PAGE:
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On Tom Brady’s Deflated Balls …




|| By FITSNEWS || The National Football League has determined that eleven of twelve game balls used by the New England Patriots during this year’s AFC championship game were “inflated significantly below the (league’s) requirements.”

Specifically, the Patriots’ balls were determined to have been at least two pounds per square inch below league specifications – which call for them to be inflated between 12.5 and 13.5 pounds per square inch (and weigh between 14 and 15 ounces).

The Patriots’ balls were inspected (don’t laugh) by NFL referee Walt Anderson roughly two-and-a-half hours before kickoff – and deemed to have been up in compliance.  Anderson marked the balls to signify their readiness for play and returned them to the team.  And of course the NFL forbids teams from altering game balls in any way once they have been marked for play.

Fast forward to the second quarter of the championship game – in which the Patriots handily defeated our founding editor’s beloved Indianapolis Colts 45-7.

With the Patriots leading 14-0, Colts’ linebacker D’Qwell Jackson intercepted a pass from Patriots’ quarterback Tom Brady.  After returning to the sideline, Jackson gave the football to a member of the Colts equipment staff, who noticed it wasn’t properly inflated.

That prompted the league’s investigation – which is now attempting to determine exactly how all but one of the Patriots’ balls wound up being deflated in the period leading up to kickoff.

Why would a team take some air out of its footballs?

Under-inflated balls are easier for players to grip – especially in slick, rainy conditions like those that prevailed at Gillette Stadium on Sunday evening.  They’re also easier for wide receivers and running backs to catch.  Brady has made his preference for under-inflated footballs well known, telling a New England radio station in 2011 “I like the deflated ball.”

Now – assuming the Patriots deliberately under-inflated their footballs, did these actions contribute to the outcome of the game?  Yes.  Of course they did.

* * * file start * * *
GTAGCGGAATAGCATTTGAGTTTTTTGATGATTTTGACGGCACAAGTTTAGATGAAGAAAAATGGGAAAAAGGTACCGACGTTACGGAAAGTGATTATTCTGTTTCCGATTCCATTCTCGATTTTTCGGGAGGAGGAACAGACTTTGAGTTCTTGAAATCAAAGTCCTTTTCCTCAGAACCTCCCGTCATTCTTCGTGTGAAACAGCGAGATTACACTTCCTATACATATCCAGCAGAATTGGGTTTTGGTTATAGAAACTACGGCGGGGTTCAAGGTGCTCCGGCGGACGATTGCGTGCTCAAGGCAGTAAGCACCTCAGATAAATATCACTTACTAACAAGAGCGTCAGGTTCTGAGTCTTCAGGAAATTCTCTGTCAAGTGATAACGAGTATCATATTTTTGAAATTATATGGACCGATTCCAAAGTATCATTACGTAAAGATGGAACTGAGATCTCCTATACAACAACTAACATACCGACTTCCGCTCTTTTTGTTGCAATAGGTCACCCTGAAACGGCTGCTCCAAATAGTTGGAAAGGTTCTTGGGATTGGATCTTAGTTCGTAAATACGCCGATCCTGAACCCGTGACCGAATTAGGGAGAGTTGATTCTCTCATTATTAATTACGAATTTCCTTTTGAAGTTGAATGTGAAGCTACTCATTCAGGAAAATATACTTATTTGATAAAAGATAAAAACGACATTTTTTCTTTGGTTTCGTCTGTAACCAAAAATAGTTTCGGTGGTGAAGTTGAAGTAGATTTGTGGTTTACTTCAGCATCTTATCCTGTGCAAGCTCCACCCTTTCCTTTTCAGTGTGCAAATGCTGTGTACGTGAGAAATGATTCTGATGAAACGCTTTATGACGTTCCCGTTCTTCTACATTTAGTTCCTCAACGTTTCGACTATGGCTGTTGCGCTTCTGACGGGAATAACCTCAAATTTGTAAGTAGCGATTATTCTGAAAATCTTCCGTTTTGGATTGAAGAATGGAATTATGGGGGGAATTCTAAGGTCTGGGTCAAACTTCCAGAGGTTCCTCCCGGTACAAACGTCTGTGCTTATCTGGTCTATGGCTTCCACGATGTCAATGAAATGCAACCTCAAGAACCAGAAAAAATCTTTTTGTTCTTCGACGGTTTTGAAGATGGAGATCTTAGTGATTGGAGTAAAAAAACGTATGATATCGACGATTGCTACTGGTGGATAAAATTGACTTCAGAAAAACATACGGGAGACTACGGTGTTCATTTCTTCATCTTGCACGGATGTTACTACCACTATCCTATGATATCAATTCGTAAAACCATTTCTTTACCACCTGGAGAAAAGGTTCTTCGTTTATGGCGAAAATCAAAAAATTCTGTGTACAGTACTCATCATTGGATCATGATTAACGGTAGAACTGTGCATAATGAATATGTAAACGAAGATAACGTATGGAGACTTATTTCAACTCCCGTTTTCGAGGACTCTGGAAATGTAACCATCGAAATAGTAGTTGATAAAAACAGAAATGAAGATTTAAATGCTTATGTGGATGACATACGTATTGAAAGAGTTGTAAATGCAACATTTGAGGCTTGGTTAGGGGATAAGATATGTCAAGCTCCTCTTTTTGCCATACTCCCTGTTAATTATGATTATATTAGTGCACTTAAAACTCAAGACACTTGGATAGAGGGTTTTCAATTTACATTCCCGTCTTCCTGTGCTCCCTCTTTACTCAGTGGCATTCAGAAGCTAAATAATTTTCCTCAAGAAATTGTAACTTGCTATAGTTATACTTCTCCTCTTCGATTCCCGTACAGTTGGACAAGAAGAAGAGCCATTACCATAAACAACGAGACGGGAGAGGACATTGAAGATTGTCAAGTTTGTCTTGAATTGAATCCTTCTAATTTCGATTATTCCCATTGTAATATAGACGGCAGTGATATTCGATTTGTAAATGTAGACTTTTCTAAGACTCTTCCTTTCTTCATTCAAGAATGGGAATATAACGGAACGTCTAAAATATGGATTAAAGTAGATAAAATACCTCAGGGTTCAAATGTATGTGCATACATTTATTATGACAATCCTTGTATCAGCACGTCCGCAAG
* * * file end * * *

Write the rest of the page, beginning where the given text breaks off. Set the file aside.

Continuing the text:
Did they change the outcome of the game?  That’s unlikely.  The Colts simply couldn’t generate any offense, nor were they able to contain the Patriots’ ground game – which is far less prone to the impact of manipulated footballs.

“They could have played with soap for balls and beat us,” Colts’ tight end (and former Clemson University star) Dwayne Allen tweeted.  “Simply the better team.”

He’s right … but that’s what makes the Patriots’ latest alleged cheating incident so disturbing: They didn’t have to do it.

In 2007 the NFL fined New England head coach Bill Belichick $500,000 for his role in “spy-gate” – a scandal in which the Patriots were found to have illegally videotaped the New York Jets’ defensive coaches’ signals.  The team was fined another $250,000 and docked its first round pick in the 2008 NFL draft as a result of the scandal – which allegedly involved a long-standing team practice.

We wonder … how long have the Patriots been deflating balls?  Because similar allegations surfaced back in November when the Colts played in New England.

Bottom line?  The Patriots have a history of cheating – one that appears to be alive and well.

And that’s disappointing …

New England is – year-in, year-out – one of the most talented teams in the league.  And Brady is without question one of the greatest quarterbacks in the history of the league (and hands-down the NFL’s best-ever post-season passer).

But the Patriots continue to sully the integrity of the game with their unnecessary and unsportsmanlike efforts to gain an unfair competitive advantage.